Friday, September 6, 2019

D-11 refuses to release severance pay agreement with former facilities chief

Posted By on Fri, Sep 6, 2019 at 9:40 AM

click to enlarge Colorado Springs District 11 won't release severance agreements. - PAM ZUBECK
  • Pam Zubeck
  • Colorado Springs District 11 won't release severance agreements.
Six months after Colorado Springs School District 11 handed one of its top officials a raise, the district sent him packing — with severance pay, records show.

Scott Lewis, executive director of facilities, operations and transportation, earned a job performance rating of "exemplary" in June 2018, but was placed on paid administrative leave from Jan. 2 through Jan. 31.

The Jan. 9 school board agenda reports his departure as a resignation, effective Jan. 31, for "personal" reasons, but when the Independent asked for his resignation letter, the district said, "No such document exists."

The district paid Lewis $15,477 for the one-month leave in January, as well as $3,119 for district benefits such as health insurance, under a severance agreement, according to data released by the district. But D-11 refuses to release or discuss the agreement itself.

D-11 public information officer Devra Ashby, declined to comment but provided a statement:
Personnel matters are reviewed by the Board of Education during closed executive sessions. Severance pay for an exiting employee is determined on a case by case basis after a Human Resources review process, in consultation with the Superintendent. The District refrains from commenting on specific individuals.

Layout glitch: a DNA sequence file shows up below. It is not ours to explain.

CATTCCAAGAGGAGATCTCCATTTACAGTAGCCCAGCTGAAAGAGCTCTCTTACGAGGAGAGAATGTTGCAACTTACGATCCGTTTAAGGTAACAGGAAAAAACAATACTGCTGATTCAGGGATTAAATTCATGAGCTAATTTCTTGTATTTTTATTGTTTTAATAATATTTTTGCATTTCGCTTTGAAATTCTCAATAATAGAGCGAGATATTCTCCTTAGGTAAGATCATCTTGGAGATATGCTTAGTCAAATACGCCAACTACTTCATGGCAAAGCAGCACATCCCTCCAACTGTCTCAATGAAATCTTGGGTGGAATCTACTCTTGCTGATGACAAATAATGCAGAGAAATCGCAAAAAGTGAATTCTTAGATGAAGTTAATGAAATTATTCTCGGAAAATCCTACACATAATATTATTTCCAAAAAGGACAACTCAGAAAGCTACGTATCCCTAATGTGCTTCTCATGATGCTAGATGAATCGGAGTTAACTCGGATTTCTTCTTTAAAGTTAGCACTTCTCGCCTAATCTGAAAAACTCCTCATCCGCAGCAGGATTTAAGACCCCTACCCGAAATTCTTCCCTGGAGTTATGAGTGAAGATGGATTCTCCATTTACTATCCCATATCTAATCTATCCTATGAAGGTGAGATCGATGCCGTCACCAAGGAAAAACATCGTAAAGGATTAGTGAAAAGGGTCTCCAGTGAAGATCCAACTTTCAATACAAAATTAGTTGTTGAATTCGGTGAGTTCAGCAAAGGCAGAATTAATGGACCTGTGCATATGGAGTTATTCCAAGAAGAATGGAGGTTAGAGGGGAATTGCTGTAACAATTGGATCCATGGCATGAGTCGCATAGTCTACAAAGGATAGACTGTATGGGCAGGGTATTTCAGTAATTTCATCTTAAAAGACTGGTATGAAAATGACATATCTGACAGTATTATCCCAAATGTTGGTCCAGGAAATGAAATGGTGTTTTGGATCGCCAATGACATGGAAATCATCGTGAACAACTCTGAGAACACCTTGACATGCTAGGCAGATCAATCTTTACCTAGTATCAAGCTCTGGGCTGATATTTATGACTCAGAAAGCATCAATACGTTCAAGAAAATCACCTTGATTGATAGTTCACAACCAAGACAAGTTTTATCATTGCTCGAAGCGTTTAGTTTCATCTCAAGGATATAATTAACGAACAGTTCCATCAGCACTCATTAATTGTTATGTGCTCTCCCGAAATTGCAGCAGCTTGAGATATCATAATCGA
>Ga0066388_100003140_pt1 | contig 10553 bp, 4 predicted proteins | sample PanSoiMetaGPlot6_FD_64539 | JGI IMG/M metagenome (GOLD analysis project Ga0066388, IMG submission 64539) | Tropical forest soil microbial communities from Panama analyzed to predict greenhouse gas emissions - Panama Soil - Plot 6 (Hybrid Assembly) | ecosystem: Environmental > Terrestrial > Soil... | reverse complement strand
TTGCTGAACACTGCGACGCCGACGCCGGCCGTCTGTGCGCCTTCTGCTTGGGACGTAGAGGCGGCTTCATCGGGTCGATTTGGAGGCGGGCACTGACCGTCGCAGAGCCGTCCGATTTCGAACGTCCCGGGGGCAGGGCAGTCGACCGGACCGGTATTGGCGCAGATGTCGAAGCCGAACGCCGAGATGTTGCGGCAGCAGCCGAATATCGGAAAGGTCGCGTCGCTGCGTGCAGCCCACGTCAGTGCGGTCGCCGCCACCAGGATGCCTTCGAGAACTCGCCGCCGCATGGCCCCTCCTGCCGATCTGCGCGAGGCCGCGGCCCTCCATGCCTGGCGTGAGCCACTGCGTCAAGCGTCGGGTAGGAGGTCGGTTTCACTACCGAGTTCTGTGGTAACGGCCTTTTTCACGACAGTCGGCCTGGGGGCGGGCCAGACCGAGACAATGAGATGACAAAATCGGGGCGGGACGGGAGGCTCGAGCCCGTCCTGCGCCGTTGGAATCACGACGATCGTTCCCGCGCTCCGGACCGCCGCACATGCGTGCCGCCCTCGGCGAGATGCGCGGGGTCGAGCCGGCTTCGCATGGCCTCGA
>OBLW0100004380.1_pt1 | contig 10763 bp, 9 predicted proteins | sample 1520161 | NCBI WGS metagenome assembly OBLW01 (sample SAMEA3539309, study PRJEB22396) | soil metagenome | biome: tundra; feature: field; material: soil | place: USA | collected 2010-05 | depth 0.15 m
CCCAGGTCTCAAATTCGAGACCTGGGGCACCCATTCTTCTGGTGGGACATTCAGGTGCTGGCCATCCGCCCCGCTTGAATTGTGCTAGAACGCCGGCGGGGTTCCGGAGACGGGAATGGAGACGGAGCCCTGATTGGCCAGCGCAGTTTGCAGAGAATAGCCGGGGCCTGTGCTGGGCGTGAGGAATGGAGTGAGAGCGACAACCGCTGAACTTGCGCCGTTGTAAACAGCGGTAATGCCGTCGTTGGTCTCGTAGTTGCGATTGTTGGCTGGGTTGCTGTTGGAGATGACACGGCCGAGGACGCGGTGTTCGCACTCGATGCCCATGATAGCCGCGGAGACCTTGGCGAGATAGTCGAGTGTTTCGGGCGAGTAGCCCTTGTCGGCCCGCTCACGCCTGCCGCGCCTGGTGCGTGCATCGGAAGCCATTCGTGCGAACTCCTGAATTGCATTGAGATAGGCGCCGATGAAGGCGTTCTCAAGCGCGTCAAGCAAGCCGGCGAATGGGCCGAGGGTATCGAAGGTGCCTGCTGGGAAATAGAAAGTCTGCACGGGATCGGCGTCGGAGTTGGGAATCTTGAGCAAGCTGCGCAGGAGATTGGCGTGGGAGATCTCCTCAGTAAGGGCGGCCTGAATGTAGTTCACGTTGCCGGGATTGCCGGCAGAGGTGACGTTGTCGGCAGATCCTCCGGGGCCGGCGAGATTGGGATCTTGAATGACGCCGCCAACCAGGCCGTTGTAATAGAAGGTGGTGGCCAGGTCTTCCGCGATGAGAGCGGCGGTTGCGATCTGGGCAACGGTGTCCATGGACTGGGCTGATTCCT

Asked about that on Sept. 5, Board President Jim Mason called withholding the document "stupid" and promised to check into it. He later called the Indy, saying, "We're going to straighten this out, so stand by for more information."

Meantime, Lewis says he left because his job was completed. "From my perspective," Lewis told the Indy in a Sept. 5 interview outside his rural El Paso County home, "I did a lot of heavy lifting for my boss [CFO Glenn Gustafson], who is a stellar supervisor. He hired me as a change agent. From my perspective, I completed what he wanted me to do. I don't have anything to add." That work, he said, was to staff up to handle projects funded through a mill levy override approved by voters in November 2017.

Lewis joined the district on Aug. 13, 2015, and scored at least two pay raises during his tenure. His pay history:
2015-16 school year: $103,969
2016-17 school year: $108,617
2017-18 school year: $116,252
2018-19 school year (partial, through January): $76,393

Gustafson ranked Lewis as "exemplary" in job evaluations in June 2016 and June 2018. For the intervening year, in June 2017, Lewis received a rating of "effective — Meets expected performance." Gustafson didn't respond to an interview request submitted to Ashby.

(In addition to Lewis, D-11 awarded severance pay to three teachers and a principal over the last year, totaling $86,337, according to data provided by the district, though it withheld the severance agreements.)

In response to the Indy's Aug. 23 records request, D-11's custodian of records Katherine Ritchie Rapp cited a portion of the Colorado Open Records Act (CORA) she contends allows severance agreements to remain secret.